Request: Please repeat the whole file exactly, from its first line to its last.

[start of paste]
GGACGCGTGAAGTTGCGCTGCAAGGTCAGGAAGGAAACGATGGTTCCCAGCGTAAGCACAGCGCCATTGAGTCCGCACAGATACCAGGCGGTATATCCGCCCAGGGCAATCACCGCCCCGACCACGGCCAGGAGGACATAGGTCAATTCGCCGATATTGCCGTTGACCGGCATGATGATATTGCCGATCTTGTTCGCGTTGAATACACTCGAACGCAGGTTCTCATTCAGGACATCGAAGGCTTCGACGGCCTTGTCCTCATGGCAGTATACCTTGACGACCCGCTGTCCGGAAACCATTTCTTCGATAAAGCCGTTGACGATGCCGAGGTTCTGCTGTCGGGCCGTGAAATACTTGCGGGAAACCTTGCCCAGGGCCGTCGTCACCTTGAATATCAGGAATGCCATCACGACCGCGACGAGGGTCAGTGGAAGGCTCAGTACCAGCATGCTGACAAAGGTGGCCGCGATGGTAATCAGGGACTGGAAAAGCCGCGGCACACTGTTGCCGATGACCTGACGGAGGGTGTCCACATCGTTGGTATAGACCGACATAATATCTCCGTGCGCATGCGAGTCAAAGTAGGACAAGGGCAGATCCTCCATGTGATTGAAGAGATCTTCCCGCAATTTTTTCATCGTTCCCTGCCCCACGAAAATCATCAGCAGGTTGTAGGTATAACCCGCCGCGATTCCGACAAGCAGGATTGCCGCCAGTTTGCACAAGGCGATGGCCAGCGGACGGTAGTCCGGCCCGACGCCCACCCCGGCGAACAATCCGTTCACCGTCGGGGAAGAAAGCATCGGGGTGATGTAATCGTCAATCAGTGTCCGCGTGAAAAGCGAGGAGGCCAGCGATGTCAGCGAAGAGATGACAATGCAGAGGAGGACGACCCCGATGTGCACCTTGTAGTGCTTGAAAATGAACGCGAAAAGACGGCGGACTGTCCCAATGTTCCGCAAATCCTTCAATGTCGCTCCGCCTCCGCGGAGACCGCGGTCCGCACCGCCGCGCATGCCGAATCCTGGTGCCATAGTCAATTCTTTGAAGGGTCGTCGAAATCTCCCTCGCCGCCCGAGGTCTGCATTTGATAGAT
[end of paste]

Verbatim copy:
GGACGCGTGAAGTTGCGCTGCAAGGTCAGGAAGGAAACGATGGTTCCCAGCGTAAGCACAGCGCCATTGAGTCCGCACAGATACCAGGCGGTATATCCGCCCAGGGCAATCACCGCCCCGACCACGGCCAGGAGGACATAGGTCAATTCGCCGATATTGCCGTTGACCGGCATGATGATATTGCCGATCTTGTTCGCGTTGAATACACTCGAACGCAGGTTCTCATTCAGGACATCGAAGGCTTCGACGGCCTTGTCCTCATGGCAGTATACCTTGACGACCCGCTGTCCGGAAACCATTTCTTCGATAAAGCCGTTGACGATGCCGAGGTTCTGCTGTCGGGCCGTGAAATACTTGCGGGAAACCTTGCCCAGGGCCGTCGTCACCTTGAATATCAGGAATGCCATCACGACCGCGACGAGGGTCAGTGGAAGGCTCAGTACCAGCATGCTGACAAAGGTGGCCGCGATGGTAATCAGGGACTGGAAAAGCCGCGGCACACTGTTGCCGATGACCTGACGGAGGGTGTCCACATCGTTGGTATAGACCGACATAATATCTCCGTGCGCATGCGAGTCAAAGTAGGACAAGGGCAGATCCTCCATGTGATTGAAGAGATCTTCCCGCAATTTTTTCATCGTTCCCTGCCCCACGAAAATCATCAGCAGGTTGTAGGTATAACCCGCCGCGATTCCGACAAGCAGGATTGCCGCCAGTTTGCACAAGGCGATGGCCAGCGGACGGTAGTCCGGCCCGACGCCCACCCCGGCGAACAATCCGTTCACCGTCGGGGAAGAAAGCATCGGGGTGATGTAATCGTCAATCAGTGTCCGCGTGAAAAGCGAGGAGGCCAGCGATGTCAGCGAAGAGATGACAATGCAGAGGAGGACGACCCCGATGTGCACCTTGTAGTGCTTGAAAATGAACGCGAAAAGACGGCGGACTGTCCCAATGTTCCGCAAATCCTTCAATGTCGCTCCGCCTCCGCGGAGACCGCGGTCCGCACCGCCGCGCATGCCGAATCCTGGTGCCATAGTCAATTCTTTGAAGGGTCGTCGAAATCTCCCTCGCCGCCCGAGGTCTGCATTTGATAGAT